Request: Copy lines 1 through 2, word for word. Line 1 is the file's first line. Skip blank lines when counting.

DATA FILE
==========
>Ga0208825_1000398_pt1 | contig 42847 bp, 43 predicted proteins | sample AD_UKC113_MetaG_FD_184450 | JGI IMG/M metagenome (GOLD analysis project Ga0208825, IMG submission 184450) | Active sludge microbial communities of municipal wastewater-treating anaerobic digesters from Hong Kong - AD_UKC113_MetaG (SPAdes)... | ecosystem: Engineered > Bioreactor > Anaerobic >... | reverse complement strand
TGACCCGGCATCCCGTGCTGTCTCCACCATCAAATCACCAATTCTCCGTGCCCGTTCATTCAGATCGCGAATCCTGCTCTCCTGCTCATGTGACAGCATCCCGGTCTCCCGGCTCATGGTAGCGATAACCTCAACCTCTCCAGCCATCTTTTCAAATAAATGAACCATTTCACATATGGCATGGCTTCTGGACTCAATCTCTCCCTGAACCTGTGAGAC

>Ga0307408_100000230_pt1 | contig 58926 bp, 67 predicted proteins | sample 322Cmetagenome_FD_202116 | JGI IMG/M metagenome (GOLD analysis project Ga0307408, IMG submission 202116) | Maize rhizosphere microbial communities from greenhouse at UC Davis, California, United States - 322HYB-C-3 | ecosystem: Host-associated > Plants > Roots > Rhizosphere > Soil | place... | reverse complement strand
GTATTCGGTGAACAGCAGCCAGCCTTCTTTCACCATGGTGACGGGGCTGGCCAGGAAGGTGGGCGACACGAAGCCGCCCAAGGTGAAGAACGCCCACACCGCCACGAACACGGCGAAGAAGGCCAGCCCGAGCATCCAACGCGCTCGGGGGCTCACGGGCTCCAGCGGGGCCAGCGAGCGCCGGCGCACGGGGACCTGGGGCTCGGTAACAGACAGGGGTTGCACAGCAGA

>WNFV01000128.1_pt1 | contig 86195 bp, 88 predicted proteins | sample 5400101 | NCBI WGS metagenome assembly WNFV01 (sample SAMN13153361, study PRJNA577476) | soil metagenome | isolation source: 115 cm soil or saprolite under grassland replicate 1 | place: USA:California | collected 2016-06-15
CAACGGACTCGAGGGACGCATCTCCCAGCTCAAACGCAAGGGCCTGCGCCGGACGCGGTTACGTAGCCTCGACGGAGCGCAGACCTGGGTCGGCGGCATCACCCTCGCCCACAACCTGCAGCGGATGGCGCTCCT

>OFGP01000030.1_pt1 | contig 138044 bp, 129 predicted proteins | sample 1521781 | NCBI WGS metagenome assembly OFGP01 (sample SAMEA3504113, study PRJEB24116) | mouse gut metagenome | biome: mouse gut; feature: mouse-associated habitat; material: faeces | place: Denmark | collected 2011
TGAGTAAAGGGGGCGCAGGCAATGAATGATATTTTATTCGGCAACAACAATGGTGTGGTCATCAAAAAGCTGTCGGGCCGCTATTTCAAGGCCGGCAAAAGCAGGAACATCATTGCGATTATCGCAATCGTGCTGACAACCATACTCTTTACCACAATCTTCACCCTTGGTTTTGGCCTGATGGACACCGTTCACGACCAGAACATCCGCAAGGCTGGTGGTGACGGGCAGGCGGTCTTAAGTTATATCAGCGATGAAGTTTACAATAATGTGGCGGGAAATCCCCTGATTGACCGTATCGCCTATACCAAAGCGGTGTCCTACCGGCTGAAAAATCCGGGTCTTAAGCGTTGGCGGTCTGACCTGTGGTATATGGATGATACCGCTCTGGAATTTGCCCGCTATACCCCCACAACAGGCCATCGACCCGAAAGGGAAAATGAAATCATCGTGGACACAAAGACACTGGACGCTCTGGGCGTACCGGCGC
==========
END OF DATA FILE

>Ga0208825_1000398_pt1 | contig 42847 bp, 43 predicted proteins | sample AD_UKC113_MetaG_FD_184450 | JGI IMG/M metagenome (GOLD analysis project Ga0208825, IMG submission 184450) | Active sludge microbial communities of municipal wastewater-treating anaerobic digesters from Hong Kong - AD_UKC113_MetaG (SPAdes)... | ecosystem: Engineered > Bioreactor > Anaerobic >... | reverse complement strand
TGACCCGGCATCCCGTGCTGTCTCCACCATCAAATCACCAATTCTCCGTGCCCGTTCATTCAGATCGCGAATCCTGCTCTCCTGCTCATGTGACAGCATCCCGGTCTCCCGGCTCATGGTAGCGATAACCTCAACCTCTCCAGCCATCTTTTCAAATAAATGAACCATTTCACATATGGCATGGCTTCTGGACTCAATCTCTCCCTGAACCTGTGAGAC